Theodora grips her letter opener tighter with her brown plush paw. They are coming. The purple glow under the bed reveals them. She thinks she can already hear the rattling and clattering of the little lace metal legs. They must all be brave now. “We can do it” she whispers to the other stuffed animals on the little girl’s bed. They must defend her, because if a child is no longer safe in its own bed, what kind of world would it be?
Dungeon crawlers are actually a board game genre that is mainly reserved for adults. But already with his game Mice & Mystic, Jerry Hawthorne at Plaid Hat Games proved that this doesn’t have to be the norm. With Stuffed Fables, he now goes one step further and chooses a setting that makes children’s hearts beat faster. Each player takes on the role of a stuffed animal who together want to protect their little girl. Stuffed Fables offers a wonderful story, which is played over seven chapters as a cooperative campaign. The little stuffed protagonists are tougher than they look. With a lot of courage you face the evil Crepitus, who knows only darkness, fear and tears and in his realm of dreams there is no room for love, beauty and joy. His creatures seem to have it in for the little girl. This, of course, must be prevented. We have thrown ourselves into the stuffed adventure and have experienced quite a bit in the process.
Stuffed Fables: Longingly awaited
Our story with Stuffed Fables dates back to 2017. That’s when we saw the board game for the first time with the eye-catching cover, on which stuffed animals with serious facial expressions look at us, ready for battle, and had it explained to us. Back home we showed the pictures to our big daughter (10 at that time) and she was fascinated too. But also the following year the finished game was only available in English and so she had to wait until 2019 until Stuffed Fables finally appeared in German. But with the arrival in our household we had to be patient again, because the enclosed miniatures of heroes and enemies had to be painted first.
A board game without a board
The special thing about this game is not only the cute characters, which are included in the box as nicely designed miniatures, but especially the missing game board. Instead, a ring binder full of stories and exciting adventures awaits you. It serves as a game plan, as well as an adventure book and rulebook.
Each of the seven chapters extends over several pages in the book. With a beautiful and atmospheric introductory text in the adventure book you will be prepared for the upcoming tasks. Afterwards you change to the indicated section of the book. It is best to place it in the middle of the table. The left side of the book always shows the place where the stuffed animals are at the moment and can be, for example, the children’s room or a place in the realm of Crepitus and is divided into fields and marked with different markers.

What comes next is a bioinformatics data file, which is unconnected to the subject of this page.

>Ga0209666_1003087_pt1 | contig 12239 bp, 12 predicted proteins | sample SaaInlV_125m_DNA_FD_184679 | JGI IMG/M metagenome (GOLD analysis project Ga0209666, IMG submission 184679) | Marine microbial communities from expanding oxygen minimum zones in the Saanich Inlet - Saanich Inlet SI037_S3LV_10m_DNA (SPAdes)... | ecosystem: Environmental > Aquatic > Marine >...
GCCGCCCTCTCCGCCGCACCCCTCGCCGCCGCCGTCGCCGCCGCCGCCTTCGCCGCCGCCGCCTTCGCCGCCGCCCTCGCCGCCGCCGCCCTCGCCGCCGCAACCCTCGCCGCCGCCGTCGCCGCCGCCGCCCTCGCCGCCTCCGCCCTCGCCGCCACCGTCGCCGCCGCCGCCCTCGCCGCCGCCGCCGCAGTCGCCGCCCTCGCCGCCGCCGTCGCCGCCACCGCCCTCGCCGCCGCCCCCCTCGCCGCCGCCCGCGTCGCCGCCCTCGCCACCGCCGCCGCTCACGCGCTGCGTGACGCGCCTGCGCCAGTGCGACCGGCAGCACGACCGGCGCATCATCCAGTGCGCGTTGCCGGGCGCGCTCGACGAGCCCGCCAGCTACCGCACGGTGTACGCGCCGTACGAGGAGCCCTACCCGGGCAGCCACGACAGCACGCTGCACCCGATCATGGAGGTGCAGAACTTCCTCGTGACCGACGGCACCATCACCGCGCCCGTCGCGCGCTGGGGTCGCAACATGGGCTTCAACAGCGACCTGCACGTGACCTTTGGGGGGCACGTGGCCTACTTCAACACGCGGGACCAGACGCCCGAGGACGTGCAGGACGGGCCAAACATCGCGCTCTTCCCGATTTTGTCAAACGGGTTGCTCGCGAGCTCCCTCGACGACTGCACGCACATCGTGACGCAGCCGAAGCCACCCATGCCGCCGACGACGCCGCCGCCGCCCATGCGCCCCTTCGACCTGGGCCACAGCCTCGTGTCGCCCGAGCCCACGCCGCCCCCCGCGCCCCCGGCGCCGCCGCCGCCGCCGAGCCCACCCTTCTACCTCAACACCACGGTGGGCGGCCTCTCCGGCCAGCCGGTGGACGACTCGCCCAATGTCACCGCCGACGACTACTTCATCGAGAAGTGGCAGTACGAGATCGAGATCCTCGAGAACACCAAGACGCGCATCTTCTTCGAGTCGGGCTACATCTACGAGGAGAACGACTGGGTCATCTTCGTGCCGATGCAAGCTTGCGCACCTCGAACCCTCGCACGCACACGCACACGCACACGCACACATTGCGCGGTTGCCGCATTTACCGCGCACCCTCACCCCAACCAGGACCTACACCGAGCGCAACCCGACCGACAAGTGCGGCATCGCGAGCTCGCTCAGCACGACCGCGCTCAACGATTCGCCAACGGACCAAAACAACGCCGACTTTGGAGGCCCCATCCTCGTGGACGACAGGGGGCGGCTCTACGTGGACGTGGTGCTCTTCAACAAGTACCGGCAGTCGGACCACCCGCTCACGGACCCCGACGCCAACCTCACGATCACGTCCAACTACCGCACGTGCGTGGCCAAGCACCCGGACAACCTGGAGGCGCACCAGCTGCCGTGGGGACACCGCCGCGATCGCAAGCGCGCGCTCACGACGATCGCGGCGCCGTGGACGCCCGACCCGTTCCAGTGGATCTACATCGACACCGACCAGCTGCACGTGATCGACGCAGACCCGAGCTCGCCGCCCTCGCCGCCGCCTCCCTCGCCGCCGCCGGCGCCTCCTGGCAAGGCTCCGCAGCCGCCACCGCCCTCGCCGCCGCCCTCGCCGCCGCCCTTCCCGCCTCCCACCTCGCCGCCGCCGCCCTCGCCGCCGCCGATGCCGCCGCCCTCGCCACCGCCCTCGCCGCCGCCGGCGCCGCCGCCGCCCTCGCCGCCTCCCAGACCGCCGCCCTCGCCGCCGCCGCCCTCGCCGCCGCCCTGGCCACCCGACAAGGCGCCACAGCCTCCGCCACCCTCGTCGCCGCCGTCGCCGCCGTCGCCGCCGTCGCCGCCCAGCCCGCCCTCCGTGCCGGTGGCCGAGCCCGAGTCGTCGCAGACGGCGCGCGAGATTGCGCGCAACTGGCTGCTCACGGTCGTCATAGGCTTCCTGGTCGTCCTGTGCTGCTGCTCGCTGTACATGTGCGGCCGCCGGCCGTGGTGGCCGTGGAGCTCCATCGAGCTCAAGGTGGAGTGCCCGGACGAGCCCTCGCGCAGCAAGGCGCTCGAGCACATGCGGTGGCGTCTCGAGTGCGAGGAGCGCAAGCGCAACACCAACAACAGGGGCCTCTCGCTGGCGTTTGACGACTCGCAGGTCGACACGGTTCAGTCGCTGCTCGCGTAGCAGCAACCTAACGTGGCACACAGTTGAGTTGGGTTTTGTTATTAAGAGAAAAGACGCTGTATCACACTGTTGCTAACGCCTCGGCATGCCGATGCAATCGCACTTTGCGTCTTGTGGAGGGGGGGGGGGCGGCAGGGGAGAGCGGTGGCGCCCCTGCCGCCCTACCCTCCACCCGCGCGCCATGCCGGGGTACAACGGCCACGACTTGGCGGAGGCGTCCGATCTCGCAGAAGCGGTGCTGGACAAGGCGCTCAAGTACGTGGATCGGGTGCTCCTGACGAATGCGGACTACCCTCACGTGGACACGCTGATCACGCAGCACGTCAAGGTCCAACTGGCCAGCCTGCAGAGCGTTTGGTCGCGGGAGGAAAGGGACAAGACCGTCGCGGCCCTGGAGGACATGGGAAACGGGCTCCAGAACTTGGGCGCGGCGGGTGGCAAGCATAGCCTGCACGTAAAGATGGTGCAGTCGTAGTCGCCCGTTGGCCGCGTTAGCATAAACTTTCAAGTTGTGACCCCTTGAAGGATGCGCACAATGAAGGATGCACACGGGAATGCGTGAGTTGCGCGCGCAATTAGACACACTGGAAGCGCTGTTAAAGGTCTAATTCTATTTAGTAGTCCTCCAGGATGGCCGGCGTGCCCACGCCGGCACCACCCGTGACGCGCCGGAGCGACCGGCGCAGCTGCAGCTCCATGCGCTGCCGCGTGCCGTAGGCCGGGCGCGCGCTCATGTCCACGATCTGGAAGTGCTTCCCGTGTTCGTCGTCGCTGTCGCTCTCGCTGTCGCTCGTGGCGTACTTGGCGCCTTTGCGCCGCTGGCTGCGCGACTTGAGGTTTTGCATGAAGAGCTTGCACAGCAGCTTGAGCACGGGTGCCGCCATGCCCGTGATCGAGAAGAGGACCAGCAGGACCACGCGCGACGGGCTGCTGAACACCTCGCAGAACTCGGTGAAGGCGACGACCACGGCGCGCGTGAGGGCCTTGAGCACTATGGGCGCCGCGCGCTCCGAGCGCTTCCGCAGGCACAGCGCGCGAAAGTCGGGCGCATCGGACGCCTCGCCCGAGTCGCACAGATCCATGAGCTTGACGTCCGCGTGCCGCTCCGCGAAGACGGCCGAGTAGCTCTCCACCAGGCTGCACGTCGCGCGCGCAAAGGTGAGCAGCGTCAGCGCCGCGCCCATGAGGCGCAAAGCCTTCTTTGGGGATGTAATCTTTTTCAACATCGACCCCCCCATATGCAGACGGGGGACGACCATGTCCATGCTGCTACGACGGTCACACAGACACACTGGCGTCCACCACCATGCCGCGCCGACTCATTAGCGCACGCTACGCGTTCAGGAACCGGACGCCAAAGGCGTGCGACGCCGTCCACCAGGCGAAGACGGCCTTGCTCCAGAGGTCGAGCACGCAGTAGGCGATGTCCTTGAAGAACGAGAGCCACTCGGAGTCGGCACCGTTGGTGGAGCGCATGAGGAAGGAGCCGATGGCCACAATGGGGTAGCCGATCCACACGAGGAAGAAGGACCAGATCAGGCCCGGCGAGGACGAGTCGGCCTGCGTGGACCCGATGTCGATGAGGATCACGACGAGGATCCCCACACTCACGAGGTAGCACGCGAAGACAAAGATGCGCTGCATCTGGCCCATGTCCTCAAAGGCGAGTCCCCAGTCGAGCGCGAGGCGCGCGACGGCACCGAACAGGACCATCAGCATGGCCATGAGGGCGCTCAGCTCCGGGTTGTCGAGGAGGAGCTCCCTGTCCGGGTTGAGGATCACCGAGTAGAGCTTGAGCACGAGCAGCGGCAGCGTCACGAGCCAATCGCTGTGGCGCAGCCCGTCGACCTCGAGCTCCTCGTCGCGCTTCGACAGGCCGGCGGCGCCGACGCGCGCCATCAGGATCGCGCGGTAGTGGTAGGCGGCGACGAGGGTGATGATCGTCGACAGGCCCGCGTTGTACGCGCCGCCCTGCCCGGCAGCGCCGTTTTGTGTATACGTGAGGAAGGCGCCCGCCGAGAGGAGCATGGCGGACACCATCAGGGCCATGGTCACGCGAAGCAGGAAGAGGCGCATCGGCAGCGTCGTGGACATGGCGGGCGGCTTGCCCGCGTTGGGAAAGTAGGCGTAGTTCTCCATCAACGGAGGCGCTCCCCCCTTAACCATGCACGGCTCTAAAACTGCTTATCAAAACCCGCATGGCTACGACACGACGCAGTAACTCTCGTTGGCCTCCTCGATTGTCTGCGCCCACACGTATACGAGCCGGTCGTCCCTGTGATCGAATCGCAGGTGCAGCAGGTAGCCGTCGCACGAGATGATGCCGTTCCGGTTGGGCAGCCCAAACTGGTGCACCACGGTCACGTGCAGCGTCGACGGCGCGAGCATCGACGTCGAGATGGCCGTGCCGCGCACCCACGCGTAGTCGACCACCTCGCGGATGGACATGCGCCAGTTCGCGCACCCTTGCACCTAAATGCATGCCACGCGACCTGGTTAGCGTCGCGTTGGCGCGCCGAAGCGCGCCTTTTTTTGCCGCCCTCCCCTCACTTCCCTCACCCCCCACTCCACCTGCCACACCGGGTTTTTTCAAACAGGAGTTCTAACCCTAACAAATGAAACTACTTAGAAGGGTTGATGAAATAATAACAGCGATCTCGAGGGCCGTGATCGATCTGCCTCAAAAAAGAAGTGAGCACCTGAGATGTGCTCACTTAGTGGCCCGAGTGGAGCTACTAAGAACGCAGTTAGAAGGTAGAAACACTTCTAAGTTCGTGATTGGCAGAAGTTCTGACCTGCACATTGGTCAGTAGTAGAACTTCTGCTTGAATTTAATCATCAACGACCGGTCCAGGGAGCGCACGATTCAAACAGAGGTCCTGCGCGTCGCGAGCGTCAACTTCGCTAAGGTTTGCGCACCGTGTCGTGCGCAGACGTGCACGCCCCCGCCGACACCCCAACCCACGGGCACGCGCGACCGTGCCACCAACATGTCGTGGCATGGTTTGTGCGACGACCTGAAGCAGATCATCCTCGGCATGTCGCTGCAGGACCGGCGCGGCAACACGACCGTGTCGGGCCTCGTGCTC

Your task will be communicated to you on the right side. Special rules for individual pages are also listed here, so that you don’t have to flip through the rules booklet. Again the texts are nicely written and motivate you to face the fight.
Colourful dice actions
If you have prepared everything according to the instructions on the right side of the book, you can start. When it’s your turn, take five dice from the bag. Depending on the colour, you can perform different actions with the dice. Most dice can be used to move around. Exceptions are the white dice: before doing anything else, roll them to get new cotton wool. Cotton wool are your life points and therefore very important.
Black dice are not so good for you. You can’t do anything with them and they are placed on the enemies bar. They are used to control the actions of your opponents. However, they only become active when as many black dice are drawn as there are monsters in play. When moving, you must be aware that some places on the board can only be overcome by using a green or red dice. These areas are marked with coloured lines, indicating that you will need a great amount of skill or strength.
Otherwise, the dice colors in Stuffed Fables are assigned to certain characteristics that are also known from role-playing games and other dungeon crawlers: Green stands for skill and is needed for ranged combat, red symbolizes strength and melee, yellow is for focus and finding new items, blue is for defense and pink is a joker that can be used for almost anything. You take turns rolling dice and then use them for actions according to the colour of the dice. The disadvantage of this is that it’s difficult to plan what you’re going to do, as you’re going to have to rely on your luck when you draw the dice.
Melee, ranged attack… or no fight at all?
Whether you can use ranged or melee combat depends on the weapon you find. By the way, these are all items that your stuffed animals took from their household. For example, there are rubber bands that you can use for ranged attacks, and letter openers and scissors that can be used as melee weapons. If you don’t have dice that match your weapon, you will not be able to attack this round. We’ve had a lot of luck pulling the dice out of the bag.